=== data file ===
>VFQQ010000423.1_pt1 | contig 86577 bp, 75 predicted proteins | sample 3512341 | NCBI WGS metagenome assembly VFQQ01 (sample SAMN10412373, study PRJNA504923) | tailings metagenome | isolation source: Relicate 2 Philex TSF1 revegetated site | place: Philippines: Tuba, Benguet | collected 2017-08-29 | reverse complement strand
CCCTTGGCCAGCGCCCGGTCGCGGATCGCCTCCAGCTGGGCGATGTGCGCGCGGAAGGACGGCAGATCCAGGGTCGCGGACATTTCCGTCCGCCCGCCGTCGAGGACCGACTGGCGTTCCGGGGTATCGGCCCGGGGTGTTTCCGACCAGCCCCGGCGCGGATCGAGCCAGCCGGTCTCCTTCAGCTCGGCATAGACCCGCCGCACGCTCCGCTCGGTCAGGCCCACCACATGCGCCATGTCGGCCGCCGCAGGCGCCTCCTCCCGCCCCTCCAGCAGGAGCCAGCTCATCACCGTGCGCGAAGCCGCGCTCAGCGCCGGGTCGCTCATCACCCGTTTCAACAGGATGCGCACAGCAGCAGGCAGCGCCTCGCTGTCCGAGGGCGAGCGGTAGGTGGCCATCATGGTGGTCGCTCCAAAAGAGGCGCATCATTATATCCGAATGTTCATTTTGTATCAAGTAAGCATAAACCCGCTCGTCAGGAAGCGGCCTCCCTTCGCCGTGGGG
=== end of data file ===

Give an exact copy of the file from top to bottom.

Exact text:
>VFQQ010000423.1_pt1 | contig 86577 bp, 75 predicted proteins | sample 3512341 | NCBI WGS metagenome assembly VFQQ01 (sample SAMN10412373, study PRJNA504923) | tailings metagenome | isolation source: Relicate 2 Philex TSF1 revegetated site | place: Philippines: Tuba, Benguet | collected 2017-08-29 | reverse complement strand
CCCTTGGCCAGCGCCCGGTCGCGGATCGCCTCCAGCTGGGCGATGTGCGCGCGGAAGGACGGCAGATCCAGGGTCGCGGACATTTCCGTCCGCCCGCCGTCGAGGACCGACTGGCGTTCCGGGGTATCGGCCCGGGGTGTTTCCGACCAGCCCCGGCGCGGATCGAGCCAGCCGGTCTCCTTCAGCTCGGCATAGACCCGCCGCACGCTCCGCTCGGTCAGGCCCACCACATGCGCCATGTCGGCCGCCGCAGGCGCCTCCTCCCGCCCCTCCAGCAGGAGCCAGCTCATCACCGTGCGCGAAGCCGCGCTCAGCGCCGGGTCGCTCATCACCCGTTTCAACAGGATGCGCACAGCAGCAGGCAGCGCCTCGCTGTCCGAGGGCGAGCGGTAGGTGGCCATCATGGTGGTCGCTCCAAAAGAGGCGCATCATTATATCCGAATGTTCATTTTGTATCAAGTAAGCATAAACCCGCTCGTCAGGAAGCGGCCTCCCTTCGCCGTGGGG